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18 Aug 2022

Taoiseach gives personal reassurances on future of Roscrea’s Dean Maxwell

Taoiseach and Ministers to visit Roscrea to meet Local Action Group - Lowry

Taoiseach gives personal reassurances on future of Roscrea’s Dean Maxwell

Dean Maxwell Nursing Home in Roscrea

The Taoiseach has agreed in the Dail to a request by Deputy Michael Lowry to visit Roscrea to meet with members of the local Action Group who have been staging a long-running battle to maintain long-stay beds at the Dean Maxwell Community Nursing in Roscrea.

The Tipperary Deputy has requested that this visit take place in the immediate future and will also be attended by Minister for Health, Stephen Donnelly TD and Minister for Older People, Mary Butler TD.

During Leader’s Question in the Dail on Wednesday, Deputy Lowry said he will not give up on the fight to maintain long-stay care for the elderly people of Roscrea.

"The people of Roscrea deserve the security and comfort of knowing that their own and their family members’ lives can be lived out in their own town. This has been the case for generations. ‘We have one last opportunity to redeem the future of Dean Maxwell. It can only be saved through political intervention and direction," stated Deputy Lowry.

"Taoiseach, I am requesting your personal intervention to remedy this injustice. I suggest that you Taoiseach, Minister Donnelly and Minister Butler would meet with representatives of the local Action Group. At that meeting the local Committee will outline the footprint of an alternative viable proposal to protect and enhance services and supports for the elderly population of Roscrea.

"We have been through all the glib explanations and excuses. The truth is that the 25 long-stay beds were covertly transferred from Roscrea to justify the building of a new 50 bed Nursing Home unit in Nenagh. The elderly patients from Roscrea were just used to make up numbers. The human cost was irrelevant.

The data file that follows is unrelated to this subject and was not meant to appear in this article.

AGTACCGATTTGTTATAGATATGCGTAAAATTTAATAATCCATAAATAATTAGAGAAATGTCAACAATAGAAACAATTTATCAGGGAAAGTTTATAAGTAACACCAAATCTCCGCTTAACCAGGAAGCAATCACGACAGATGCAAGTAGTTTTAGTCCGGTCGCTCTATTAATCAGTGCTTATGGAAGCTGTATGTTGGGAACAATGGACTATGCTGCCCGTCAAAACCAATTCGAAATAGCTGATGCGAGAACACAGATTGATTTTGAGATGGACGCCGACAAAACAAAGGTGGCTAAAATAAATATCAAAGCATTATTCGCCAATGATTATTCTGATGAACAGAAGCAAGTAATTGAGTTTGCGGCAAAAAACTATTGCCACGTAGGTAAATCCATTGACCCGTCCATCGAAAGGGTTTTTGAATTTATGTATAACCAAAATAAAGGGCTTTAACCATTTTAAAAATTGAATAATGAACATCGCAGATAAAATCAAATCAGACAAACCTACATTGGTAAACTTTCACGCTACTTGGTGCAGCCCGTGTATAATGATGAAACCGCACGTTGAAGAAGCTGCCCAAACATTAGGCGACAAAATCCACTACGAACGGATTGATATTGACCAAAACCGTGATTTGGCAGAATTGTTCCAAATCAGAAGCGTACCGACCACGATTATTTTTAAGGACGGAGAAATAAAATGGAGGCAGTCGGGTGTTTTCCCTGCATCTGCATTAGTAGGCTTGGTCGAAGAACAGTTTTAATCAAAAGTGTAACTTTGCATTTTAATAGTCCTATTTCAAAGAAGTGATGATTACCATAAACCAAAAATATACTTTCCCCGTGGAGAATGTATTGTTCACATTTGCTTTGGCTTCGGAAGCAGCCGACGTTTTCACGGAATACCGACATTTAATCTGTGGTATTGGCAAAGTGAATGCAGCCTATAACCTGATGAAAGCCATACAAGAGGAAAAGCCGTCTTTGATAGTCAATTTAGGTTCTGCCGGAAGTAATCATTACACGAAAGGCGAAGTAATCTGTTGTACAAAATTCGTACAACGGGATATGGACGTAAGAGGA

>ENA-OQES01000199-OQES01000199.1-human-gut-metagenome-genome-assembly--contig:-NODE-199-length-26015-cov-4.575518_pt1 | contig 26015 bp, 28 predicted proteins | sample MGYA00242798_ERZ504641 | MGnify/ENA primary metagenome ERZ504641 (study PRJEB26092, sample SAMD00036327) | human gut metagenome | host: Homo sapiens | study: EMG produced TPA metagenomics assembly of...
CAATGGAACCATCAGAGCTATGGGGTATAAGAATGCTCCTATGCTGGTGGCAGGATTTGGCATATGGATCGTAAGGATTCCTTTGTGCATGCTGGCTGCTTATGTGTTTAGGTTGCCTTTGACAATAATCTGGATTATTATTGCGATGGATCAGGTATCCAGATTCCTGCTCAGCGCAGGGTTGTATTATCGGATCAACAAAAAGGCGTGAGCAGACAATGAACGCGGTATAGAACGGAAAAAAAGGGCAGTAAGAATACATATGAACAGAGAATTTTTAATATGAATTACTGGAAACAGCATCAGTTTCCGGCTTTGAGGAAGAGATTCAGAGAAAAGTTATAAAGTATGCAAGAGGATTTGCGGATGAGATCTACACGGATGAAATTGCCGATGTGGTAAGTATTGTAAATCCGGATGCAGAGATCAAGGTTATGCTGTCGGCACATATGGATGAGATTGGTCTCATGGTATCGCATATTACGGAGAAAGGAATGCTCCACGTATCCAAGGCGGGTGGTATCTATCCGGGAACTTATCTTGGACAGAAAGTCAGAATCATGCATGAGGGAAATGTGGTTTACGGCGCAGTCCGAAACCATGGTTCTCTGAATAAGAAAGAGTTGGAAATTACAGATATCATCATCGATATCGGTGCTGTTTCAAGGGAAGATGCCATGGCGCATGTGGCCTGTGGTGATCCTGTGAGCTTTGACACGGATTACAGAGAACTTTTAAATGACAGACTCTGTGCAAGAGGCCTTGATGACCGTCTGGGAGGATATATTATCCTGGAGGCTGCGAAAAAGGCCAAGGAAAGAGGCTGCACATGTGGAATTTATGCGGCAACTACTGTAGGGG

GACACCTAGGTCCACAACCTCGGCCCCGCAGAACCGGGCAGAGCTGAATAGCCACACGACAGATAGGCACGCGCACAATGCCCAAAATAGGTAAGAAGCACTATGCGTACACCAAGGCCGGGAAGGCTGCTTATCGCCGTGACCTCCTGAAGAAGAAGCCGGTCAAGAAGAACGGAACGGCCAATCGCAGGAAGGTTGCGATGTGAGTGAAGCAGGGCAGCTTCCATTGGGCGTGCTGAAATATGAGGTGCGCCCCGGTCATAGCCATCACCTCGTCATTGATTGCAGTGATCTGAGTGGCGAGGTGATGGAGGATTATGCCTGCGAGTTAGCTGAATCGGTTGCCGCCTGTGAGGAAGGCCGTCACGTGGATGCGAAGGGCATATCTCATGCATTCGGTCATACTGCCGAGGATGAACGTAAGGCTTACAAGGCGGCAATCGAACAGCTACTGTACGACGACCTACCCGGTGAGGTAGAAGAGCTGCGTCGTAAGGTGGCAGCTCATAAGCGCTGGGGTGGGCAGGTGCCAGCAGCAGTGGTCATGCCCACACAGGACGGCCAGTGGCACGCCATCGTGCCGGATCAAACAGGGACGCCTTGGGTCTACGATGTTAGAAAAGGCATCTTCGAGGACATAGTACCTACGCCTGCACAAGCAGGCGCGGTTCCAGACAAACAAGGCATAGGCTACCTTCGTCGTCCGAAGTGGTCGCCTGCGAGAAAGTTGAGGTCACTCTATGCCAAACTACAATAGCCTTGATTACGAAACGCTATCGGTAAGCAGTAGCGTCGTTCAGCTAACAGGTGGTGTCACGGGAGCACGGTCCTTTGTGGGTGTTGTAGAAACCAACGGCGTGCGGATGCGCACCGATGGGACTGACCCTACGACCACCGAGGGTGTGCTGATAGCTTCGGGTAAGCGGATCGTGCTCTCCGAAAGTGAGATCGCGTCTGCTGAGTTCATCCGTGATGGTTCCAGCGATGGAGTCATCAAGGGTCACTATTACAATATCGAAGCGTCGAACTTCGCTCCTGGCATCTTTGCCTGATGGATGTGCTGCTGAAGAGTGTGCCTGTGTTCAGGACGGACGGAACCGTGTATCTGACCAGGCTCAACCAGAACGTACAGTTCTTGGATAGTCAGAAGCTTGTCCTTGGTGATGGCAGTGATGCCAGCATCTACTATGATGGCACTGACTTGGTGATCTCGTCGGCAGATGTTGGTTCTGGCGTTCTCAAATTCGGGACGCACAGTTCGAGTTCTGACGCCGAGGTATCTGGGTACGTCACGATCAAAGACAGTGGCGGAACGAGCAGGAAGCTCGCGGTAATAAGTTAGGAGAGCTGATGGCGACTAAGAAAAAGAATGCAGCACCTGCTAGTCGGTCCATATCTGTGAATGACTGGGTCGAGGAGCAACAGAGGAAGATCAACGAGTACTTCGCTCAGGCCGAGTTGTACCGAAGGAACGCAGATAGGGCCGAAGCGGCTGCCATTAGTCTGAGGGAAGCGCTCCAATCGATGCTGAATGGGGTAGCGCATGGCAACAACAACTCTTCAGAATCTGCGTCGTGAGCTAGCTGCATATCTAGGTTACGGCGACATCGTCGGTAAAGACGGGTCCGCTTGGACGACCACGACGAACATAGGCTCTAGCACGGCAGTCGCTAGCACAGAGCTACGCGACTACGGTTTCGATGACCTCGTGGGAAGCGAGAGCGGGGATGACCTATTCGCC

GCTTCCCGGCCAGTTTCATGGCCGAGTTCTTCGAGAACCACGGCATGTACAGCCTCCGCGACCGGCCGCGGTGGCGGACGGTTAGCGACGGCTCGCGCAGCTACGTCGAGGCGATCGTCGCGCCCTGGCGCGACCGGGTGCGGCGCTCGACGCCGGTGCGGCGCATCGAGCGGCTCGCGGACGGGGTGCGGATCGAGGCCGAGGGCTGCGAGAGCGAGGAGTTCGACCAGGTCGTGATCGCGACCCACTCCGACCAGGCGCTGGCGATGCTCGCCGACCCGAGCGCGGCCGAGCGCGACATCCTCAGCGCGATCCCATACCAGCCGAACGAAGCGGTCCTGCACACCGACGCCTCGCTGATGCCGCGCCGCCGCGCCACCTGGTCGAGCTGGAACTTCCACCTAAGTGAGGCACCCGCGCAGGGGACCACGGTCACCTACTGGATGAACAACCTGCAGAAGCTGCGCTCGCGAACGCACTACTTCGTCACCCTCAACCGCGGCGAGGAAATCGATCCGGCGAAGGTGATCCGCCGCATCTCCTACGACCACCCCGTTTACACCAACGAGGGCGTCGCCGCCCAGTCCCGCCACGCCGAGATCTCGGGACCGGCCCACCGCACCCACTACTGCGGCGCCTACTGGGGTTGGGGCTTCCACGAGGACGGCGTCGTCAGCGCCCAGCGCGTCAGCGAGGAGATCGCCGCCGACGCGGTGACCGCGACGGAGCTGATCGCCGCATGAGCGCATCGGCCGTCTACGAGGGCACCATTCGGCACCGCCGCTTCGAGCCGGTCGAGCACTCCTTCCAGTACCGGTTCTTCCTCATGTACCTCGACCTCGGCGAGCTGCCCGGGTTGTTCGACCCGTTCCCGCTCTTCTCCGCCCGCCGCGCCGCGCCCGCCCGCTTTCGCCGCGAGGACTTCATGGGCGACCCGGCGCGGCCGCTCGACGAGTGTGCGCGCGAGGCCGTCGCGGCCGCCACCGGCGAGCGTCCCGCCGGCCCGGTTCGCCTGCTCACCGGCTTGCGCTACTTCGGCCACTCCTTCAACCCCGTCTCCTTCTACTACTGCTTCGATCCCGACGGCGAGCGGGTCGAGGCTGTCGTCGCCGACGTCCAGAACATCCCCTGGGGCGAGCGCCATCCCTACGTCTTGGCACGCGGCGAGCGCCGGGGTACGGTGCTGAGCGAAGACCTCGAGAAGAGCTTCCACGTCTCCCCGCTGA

"The HSE has never engaged in a transparent fashion. Queries were met with evasive responses. The HSE stonewalled approaches for information and refused point blank to admit the true position. The HSE has been implementing a policy of closure by stealth. They had neither the courage nor honesty to admit it.

‘As I speak, a group of elderly people are worried and anxious about what the future holds for them. Older men and women are being reduced to tears of despair at the thought that the place they call home will be snatched away from them. They are troubled and unsettled at the idea of being moved to a different town. To a place that is some 20 miles away from family and friends. To a place that will end their lifelong connection with their hometown. The voices of these people have remained unheard since all this began. They have no desire to move to a Unit in Nenagh. They seem to be irrelevant to the HSE.

"Loyal and committed staff have been kept in the dark. The HR Department have convened a meeting of staff for next Wednesday presumably to advise them on their options on redeployment.

"The voices of those who have spoken out for Dean Maxwell and petitioned their case, feel ignored and abandoned. They are now ready to take to the streets in protest and solidarity with the patients and staff of Dean Maxwell. Government and the HSE will see the true community spirit and fierce loyalty that Roscrea is renowned for. The people of Roscrea are united in defiance’ Deputy Lowry told the Taoiseach.

The Taoiseach acknowledged that Deputy Lowry has been consistently raising this issue and also that he is aware of the depth of feeling amongst the people of Roscrea. He said that the Dean Maxwell "does serve the community very well, it’s in the centre of the town which facilitates people to visit those who live in the facility and this is important to residents. I know that Minister Butler has put a lot of work into this and we will engage with the HSE as well to get a workable solution."

Deputy Lowry emphasised that time is of the essence. "I accept that Minister Butler has been working on this. What is on offer in the latest proposal is very welcome, but it stops short of what we want. The nub of the issue is that we want to retain a complement of long-stay community Nursing Home beds. If that was added to the additional plan we could move forward."

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